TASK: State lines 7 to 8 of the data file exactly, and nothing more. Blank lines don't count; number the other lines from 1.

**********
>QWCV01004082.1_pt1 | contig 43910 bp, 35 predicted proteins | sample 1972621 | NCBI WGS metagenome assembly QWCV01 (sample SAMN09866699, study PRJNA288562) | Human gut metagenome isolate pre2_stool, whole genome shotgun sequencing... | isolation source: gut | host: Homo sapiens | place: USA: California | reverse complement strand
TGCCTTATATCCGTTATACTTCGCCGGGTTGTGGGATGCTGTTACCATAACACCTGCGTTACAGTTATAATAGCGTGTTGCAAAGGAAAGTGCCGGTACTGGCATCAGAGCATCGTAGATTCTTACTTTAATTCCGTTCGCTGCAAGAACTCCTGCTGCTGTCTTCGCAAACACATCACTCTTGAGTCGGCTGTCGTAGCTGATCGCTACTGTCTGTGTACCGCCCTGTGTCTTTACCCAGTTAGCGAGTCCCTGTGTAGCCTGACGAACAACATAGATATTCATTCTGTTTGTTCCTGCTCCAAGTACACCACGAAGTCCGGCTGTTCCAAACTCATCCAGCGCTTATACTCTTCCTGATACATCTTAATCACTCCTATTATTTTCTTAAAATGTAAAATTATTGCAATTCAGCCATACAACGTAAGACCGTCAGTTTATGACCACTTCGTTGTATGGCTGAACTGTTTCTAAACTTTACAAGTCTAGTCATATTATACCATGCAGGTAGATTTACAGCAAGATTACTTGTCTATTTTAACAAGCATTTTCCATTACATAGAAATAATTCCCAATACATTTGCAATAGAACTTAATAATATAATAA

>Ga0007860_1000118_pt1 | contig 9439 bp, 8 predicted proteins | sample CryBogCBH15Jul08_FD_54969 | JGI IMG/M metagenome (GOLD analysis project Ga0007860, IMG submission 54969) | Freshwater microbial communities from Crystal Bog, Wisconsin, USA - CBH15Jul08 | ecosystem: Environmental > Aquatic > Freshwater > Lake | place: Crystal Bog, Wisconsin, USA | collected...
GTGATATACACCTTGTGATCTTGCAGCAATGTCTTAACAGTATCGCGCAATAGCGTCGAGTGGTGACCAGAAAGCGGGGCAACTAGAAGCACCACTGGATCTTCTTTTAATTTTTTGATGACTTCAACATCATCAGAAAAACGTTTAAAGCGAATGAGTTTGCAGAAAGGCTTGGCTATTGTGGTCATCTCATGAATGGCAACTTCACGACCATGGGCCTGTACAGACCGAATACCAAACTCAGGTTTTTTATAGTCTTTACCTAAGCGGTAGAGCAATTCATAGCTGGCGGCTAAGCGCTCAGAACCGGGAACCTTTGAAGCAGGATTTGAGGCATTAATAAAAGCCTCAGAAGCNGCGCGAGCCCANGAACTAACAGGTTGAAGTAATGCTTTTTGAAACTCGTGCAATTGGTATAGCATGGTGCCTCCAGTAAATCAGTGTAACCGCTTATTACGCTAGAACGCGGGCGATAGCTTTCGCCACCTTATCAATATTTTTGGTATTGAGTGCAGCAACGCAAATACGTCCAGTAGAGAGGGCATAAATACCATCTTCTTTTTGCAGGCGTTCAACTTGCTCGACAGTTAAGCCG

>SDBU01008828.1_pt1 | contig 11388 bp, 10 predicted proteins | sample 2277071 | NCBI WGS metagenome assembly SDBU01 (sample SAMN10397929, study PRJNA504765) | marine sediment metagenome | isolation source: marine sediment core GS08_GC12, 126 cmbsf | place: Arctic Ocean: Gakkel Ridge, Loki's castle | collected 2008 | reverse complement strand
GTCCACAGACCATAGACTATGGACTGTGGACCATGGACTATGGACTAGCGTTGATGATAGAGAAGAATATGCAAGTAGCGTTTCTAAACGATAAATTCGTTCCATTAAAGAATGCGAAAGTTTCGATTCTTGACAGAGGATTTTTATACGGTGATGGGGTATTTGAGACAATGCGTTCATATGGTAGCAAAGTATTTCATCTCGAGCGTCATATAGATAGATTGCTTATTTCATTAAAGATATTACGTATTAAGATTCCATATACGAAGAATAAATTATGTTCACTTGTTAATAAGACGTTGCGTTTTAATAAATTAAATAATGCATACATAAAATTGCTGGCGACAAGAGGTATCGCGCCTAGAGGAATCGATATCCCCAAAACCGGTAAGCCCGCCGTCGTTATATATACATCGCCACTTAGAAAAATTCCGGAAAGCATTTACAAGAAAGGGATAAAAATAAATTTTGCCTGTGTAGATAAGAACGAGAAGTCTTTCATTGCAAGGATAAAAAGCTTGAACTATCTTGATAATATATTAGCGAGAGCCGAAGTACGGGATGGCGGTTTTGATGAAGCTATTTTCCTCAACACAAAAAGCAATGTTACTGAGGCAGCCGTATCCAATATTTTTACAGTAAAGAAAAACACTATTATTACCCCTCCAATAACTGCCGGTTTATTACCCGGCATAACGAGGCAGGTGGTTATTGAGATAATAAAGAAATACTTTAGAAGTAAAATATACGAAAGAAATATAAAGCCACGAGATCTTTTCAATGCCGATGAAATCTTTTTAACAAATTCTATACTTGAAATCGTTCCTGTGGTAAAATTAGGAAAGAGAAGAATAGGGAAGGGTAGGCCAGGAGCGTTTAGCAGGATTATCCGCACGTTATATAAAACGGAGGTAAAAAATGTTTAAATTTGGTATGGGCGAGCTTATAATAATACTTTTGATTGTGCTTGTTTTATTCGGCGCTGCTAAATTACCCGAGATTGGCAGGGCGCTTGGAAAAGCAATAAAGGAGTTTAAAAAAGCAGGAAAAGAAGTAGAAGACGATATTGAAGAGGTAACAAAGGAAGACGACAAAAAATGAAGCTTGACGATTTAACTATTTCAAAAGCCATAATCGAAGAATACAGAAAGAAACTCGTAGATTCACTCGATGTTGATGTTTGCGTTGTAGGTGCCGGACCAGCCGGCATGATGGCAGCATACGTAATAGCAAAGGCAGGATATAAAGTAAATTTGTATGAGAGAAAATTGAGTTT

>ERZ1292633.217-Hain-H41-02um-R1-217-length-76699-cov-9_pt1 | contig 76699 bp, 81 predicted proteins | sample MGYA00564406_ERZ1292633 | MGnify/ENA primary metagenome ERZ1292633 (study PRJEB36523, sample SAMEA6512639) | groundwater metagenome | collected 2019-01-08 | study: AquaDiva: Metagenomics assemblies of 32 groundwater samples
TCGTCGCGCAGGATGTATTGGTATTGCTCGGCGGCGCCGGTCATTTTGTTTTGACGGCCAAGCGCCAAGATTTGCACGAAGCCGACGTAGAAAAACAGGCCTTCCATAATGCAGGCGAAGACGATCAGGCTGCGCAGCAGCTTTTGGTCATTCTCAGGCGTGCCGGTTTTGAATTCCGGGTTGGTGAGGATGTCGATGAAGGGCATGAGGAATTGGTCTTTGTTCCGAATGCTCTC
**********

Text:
>ERZ1292633.217-Hain-H41-02um-R1-217-length-76699-cov-9_pt1 | contig 76699 bp, 81 predicted proteins | sample MGYA00564406_ERZ1292633 | MGnify/ENA primary metagenome ERZ1292633 (study PRJEB36523, sample SAMEA6512639) | groundwater metagenome | collected 2019-01-08 | study: AquaDiva: Metagenomics assemblies of 32 groundwater samples
TCGTCGCGCAGGATGTATTGGTATTGCTCGGCGGCGCCGGTCATTTTGTTTTGACGGCCAAGCGCCAAGATTTGCACGAAGCCGACGTAGAAAAACAGGCCTTCCATAATGCAGGCGAAGACGATCAGGCTGCGCAGCAGCTTTTGGTCATTCTCAGGCGTGCCGGTTTTGAATTCCGGGTTGGTGAGGATGTCGATGAAGGGCATGAGGAATTGGTCTTTGTTCCGAATGCTCTC